In this FDD Talk post, you’ll learn the following:
- Section I – Background information on the Sky Zone franchise opportunity, including relevant news updates
- Section II – Estimated initial investment for a Sky Zone franchise, based on Item 7 of the company’s 2019 FDD
- Section III – Initial franchise fee, royalty fee, marketing fee, and other fees for a Sky Zone franchise, based on Items 5 and 6 of the company’s 2019 FDD
- Section IV – Number of franchised and company-owned Sky Zone outlets at the start of the year and the end of the year for 2016, 2017, and 2018, based on Item 20 of the company’s 2019 FDD
- Section V – Presentation and analysis of Sky Zone’s financial performance representations, based on Item 19 of the company’s 2019 FDD, including information on the:
- 2018 average open jump revenue, event revenue, non-jumping revenue, total revenue, cost of goods sold, advertising and promotion, labor, occupancy costs, royalties, other operating expenses, total expenses, operating income, EBITDA, and EBITDA + owner’s compensation for the 103 franchisee-owned Sky Zone Trampoline Park locations that were open from January 1, 2018 through December 31, 2018
- 2018 average jumping revenue, event revenue, non-jumping revenue, total revenue, cost of goods sold, advertising and promotion, labor, occupancy costs, royalties, other operating expenses, total expenses, operating income, EBITDA, and EBITDA + owner’s compensation for the 39 franchisee-owned Gen 2 Sky Zone Trampoline Park locations that were open from January 1, 2018 through December 31, 2018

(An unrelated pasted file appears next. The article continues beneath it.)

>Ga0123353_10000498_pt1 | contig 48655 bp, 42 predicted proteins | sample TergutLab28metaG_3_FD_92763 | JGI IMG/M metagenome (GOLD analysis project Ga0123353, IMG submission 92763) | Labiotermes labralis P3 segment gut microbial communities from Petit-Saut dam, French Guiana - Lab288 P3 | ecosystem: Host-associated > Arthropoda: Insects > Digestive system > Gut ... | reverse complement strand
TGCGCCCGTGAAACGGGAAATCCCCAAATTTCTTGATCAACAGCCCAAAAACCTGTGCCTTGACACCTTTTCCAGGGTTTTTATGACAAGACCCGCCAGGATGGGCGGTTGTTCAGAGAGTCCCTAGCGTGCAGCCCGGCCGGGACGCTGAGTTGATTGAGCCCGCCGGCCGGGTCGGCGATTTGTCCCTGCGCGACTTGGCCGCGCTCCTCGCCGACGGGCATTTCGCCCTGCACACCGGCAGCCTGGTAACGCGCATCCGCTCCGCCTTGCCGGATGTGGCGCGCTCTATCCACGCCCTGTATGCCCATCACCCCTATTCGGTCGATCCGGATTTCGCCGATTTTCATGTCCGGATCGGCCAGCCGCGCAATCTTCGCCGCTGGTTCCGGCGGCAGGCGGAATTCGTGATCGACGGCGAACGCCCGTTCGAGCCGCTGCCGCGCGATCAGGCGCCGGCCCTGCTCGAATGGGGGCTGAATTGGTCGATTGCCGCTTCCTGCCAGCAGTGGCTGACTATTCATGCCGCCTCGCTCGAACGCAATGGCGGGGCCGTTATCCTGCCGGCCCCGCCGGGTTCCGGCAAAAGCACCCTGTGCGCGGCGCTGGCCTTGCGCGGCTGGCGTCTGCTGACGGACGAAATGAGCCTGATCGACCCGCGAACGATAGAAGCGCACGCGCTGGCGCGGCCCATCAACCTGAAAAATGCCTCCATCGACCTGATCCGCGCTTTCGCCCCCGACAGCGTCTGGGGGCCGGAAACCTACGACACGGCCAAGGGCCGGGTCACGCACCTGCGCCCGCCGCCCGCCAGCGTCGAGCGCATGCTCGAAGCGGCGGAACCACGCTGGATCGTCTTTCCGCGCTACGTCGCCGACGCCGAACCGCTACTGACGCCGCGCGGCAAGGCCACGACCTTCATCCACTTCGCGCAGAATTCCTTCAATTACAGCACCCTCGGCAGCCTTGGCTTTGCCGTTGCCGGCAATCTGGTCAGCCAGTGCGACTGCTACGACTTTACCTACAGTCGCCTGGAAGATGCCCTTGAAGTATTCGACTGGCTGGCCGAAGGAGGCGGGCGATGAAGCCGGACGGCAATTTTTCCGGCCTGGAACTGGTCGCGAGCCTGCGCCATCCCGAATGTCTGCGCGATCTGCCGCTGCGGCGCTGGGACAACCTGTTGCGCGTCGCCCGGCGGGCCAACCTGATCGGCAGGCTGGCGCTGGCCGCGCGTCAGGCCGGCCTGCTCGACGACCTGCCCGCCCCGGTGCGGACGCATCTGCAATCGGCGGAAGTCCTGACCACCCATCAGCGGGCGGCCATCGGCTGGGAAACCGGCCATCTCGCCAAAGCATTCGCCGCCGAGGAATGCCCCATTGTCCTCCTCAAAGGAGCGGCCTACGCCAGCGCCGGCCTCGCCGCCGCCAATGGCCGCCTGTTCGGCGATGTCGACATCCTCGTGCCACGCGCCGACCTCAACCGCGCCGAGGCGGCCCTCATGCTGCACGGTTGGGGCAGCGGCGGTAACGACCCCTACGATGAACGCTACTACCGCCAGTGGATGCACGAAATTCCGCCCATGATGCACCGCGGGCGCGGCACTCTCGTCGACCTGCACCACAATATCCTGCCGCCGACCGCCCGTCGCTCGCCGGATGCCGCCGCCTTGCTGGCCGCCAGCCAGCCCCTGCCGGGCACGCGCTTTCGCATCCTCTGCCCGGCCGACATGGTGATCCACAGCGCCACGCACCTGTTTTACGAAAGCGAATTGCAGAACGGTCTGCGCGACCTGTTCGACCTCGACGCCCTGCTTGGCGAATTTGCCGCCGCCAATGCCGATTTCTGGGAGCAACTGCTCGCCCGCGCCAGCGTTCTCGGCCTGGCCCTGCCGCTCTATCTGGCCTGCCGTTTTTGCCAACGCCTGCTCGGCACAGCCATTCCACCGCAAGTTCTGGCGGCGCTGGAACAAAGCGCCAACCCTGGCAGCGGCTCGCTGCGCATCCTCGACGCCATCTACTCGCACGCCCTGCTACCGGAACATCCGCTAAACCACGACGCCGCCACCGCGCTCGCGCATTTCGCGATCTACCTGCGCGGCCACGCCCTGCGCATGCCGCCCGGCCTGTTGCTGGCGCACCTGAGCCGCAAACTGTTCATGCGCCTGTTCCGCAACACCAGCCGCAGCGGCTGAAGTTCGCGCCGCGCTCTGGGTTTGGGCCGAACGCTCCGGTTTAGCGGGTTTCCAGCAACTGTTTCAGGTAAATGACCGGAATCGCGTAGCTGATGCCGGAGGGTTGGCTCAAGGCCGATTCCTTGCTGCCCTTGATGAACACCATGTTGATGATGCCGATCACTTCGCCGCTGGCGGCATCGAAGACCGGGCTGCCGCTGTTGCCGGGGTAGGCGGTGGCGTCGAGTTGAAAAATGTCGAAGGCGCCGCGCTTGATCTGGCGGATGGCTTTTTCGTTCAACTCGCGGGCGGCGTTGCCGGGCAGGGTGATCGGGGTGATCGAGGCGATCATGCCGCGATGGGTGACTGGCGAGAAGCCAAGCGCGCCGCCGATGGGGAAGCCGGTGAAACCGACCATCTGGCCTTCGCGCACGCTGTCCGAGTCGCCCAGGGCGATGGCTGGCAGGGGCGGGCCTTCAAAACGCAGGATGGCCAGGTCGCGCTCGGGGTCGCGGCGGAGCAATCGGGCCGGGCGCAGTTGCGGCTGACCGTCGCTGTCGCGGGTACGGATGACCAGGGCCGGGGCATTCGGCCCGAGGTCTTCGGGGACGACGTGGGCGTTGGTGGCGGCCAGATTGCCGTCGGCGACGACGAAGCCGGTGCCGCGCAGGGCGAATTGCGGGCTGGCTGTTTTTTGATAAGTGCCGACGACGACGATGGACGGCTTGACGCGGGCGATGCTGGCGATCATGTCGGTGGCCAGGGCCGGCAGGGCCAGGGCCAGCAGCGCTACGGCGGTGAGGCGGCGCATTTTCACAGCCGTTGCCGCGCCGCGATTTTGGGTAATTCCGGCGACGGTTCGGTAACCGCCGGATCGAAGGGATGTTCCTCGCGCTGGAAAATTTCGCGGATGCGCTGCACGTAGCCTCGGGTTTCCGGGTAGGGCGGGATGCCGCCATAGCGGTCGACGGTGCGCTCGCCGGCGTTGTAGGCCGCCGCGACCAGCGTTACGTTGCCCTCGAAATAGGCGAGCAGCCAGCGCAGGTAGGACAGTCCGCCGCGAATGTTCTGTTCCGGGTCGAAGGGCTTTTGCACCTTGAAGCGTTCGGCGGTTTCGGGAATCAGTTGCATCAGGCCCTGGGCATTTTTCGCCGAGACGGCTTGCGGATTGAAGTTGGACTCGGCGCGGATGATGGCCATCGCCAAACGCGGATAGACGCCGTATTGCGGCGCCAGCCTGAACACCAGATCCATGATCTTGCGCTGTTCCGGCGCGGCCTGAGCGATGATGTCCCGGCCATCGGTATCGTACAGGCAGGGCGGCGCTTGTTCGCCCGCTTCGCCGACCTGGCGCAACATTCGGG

- average daily revenue generated by the 2018 franchisee-owned New Parks compared to the 2017 franchisee-owned New Parks
Section I – Background Information
15 Things You Need to Know About the Sky Zone Franchise
Set to Open First Location at Sea
1. In late November 2018, Sky Zone announced that it will be opening its first ever trampoline park at sea on the Carnival Panorama, which is Carnival Cruise Line’s newest ship. The Carnival Panorama is set to launch in December 2019.
2. Carnival Panorama’s Sky Zone park will span more than 3,000 sq.ft. on decks six and seven and will feature a 12-lane trampoline court, as well as an adjacent recreational area with a climbing wall, balance/jousting beam, Sky Ladder climbing apparatus, and tug of war.
3. Panorama’s Sky Zone will take the place of the IMAX theatre found on sister ships Carnival Vista and Carnival Horizon. The facility will also provide fitness classes, dodgeball, and basketball. Blacklight glow parties are scheduled for evenings.